RALEIGH, N.C. — The Washington Capitals now own the rights to Alexander Ovechkin — “simply the best player on the planet not already playing in the NHL,” in the words of one independent scouting service.
The expected announcement came from general manager George McPhee 12 minutes past noon yesterday in RBC Center, the first pick of the annual NHL Entry Draft. It took the Russian left wing nearly five minutes to make his way to the stage after pausing to hug a few dozen people near his seat.
Ovechkin was only the third No.1 pick for the Caps in their 30-year history. Their first, Greg Joly, was a bust; the second, Rick Green, was a defensive gem.
Ovechkin (6-foot-2 and 210 pounds) is projected to be a “dominant world-class player” by a scouting service, Red Line Report, which cuts few individuals a break in assessments. He will turn 19 on Sept.17 and already has played for more than two seasons with Dynamo Moscow in the Russian Super League, where youngsters are far and few between.
“It is very important to be No.1,” Ovechkin said in halting English after he was picked. “My mom and dad always said to try to be first. If you are second, you are second; if you’re No.1, you’re No.1.”
Ovechkin said it was “my dream for maybe two years” to be in the NHL and he “was ready to give my heart [to Washington].” He admitted to being surprised and impressed by the warm reception from several hundred Caps fans in the building.
There was no disputing his selection as the best player in the draft. But, there are dozens of “can’t-miss kids” who missed.
“Time will tell if this was the right decision,” said Caps majority owner Ted Leonsis, who beamed over the selection.
But Ovechkin is only a start; the Caps have to rebuild the core of the team after last season’s sale of proven veterans in an effort to trim a bloated payroll.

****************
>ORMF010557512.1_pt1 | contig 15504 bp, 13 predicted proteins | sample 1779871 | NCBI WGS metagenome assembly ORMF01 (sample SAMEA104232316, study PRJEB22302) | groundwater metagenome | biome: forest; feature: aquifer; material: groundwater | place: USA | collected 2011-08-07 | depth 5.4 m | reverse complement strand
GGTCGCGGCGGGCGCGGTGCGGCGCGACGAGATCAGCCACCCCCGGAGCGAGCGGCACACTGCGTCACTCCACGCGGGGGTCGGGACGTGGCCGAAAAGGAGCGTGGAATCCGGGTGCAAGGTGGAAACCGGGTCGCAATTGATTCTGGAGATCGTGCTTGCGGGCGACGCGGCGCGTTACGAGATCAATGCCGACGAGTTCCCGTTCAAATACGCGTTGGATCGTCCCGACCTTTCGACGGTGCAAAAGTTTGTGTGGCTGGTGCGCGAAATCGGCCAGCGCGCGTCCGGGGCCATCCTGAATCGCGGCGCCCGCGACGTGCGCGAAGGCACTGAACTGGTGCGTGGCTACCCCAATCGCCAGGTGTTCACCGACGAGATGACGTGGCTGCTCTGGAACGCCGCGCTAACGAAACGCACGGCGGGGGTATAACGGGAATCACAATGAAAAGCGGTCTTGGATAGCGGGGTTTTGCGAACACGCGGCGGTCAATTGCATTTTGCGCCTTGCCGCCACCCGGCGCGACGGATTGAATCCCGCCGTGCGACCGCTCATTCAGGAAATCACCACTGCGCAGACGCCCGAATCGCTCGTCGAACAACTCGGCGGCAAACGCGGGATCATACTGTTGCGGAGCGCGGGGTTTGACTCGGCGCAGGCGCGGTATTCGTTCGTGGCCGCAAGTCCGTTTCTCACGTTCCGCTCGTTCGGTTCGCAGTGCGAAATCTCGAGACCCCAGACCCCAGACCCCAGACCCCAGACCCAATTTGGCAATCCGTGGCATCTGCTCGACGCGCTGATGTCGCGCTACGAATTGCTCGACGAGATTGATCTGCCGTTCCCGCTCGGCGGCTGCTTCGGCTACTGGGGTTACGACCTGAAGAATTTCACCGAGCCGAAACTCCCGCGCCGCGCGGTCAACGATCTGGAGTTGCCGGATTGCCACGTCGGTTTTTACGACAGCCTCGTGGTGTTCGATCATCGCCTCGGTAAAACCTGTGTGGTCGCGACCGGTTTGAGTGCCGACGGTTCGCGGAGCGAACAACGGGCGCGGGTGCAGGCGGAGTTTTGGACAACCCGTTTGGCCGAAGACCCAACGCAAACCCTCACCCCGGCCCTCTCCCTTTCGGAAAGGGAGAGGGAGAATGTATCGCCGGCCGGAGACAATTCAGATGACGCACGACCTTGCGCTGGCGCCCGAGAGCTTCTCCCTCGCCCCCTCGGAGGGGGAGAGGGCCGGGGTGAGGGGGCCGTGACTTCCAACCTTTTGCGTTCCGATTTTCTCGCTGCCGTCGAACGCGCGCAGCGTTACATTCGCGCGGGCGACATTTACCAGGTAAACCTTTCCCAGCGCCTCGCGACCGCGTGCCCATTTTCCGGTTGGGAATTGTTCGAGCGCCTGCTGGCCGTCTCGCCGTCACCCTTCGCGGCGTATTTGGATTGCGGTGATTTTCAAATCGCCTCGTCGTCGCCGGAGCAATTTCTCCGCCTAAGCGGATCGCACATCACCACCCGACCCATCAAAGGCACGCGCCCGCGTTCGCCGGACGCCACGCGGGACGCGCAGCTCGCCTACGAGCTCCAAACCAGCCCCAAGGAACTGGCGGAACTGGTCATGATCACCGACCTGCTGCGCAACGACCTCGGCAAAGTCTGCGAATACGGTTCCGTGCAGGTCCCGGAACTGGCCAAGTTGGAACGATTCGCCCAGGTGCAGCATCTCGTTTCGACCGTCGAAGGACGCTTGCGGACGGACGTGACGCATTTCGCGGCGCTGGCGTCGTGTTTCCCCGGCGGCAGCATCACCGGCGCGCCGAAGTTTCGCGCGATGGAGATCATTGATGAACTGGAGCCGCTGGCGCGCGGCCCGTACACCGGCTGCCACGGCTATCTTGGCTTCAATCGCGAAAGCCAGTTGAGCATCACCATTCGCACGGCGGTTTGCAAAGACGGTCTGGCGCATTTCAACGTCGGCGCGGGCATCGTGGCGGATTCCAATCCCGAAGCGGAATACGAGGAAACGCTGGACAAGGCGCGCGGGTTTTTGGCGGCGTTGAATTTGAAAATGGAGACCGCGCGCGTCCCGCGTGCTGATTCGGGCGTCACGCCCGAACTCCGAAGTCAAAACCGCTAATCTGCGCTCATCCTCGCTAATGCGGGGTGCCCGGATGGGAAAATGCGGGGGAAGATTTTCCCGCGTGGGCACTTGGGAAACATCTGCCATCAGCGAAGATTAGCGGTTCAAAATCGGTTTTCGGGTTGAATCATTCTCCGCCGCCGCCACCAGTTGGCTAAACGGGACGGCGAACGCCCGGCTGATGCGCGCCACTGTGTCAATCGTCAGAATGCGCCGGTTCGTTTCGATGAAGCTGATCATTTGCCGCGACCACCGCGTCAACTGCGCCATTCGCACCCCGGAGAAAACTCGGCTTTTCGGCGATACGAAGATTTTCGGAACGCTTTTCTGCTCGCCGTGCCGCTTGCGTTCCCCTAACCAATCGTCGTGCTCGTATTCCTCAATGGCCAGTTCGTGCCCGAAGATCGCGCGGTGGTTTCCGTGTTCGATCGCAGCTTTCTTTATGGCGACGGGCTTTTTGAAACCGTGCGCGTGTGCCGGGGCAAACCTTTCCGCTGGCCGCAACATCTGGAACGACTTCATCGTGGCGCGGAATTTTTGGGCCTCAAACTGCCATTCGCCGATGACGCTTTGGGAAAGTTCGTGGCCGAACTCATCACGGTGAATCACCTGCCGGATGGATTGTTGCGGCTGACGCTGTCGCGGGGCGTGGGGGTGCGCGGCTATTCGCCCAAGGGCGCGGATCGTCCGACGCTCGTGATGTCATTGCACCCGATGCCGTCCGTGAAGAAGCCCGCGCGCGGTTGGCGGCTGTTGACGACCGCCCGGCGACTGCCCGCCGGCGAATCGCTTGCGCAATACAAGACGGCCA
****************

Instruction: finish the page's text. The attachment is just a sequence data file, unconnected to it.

“We have so much work to do [on rebuilding that] we were entertaining trade [offers],” Leonsis said. “Some teams made offers to us and while they were good, [we] felt we should build around this kid and the youth we have in the system.”
Acknowledging there were three serious offers and about a dozen inquiries concerning the top pick, McPhee noted, “You don’t get a chance to pick in that spot very often. We were lucky to win the lottery and lucky to have a player of that ability sitting there. He was on our list as No.1 for a long time.
“He’s an elite player with great character, and we hope he’s going to be the type of player that plays hard and makes the difference in the big games, ultimately in the Stanley Cup Finals.”
Ovechkin carries himself with a great deal of self-assurance, backing reports that he is mature beyond his years. Except for a few language problems, he had no difficulty dealing with a large press contingent, almost always wearing a smile across a face that already shows the ravages of a few close encounters on a hockey rink.
The youngster has been compared to budding Atlanta superstar Ilya Kovalchuk — “only with a great work ethic and a much better attitude. A terrific all-around player, as complete a prospect as we’ve seen in the last 10 years,” Red Line Report said.
Others have said he is the best talent available since Mario Lemieux was drafted by Pittsburgh in 1984 and might be the best player ever to come out of Russia.
Asked about the latter claim, Ovechkin replied, “I try,” seemingly embarrassed that the subject came up.
Leonsis conceded that the team probably erred in the recent past, trying to build through the star system.
“I’ve learned a lot, and I’ve learned that hockey is really a team game,” he said, managing to avoid mentioning Jaromir Jagr. “While there are parts that are special in their own way, I want to market the Washington Capitals. Our team needs to be a team, and this kid is a real team player.”
The challenge now is to sign him. Ovechkin’s agent is Toronto-based Don Meehan, one of the giants in the business and an easy man to deal with. But the collective bargaining agreement between the league and the players’ union expires Sept.15, as does the NHL agreement with the International Ice Hockey Federation over transfer payments.
Ovechkin and Meehan would be bound by the current rules but only up to Sept.15, and nobody is sure what happens after that. The Caps will own the rights to Ovechkin for two years, so signing him immediately is not a critical priority legally but probably would make a difference to the club’s marketing department.
Taken second by Pittsburgh was center Evgeni Malkin of Magnitogorsk, the first time in NHL draft history that Russians went 1-2.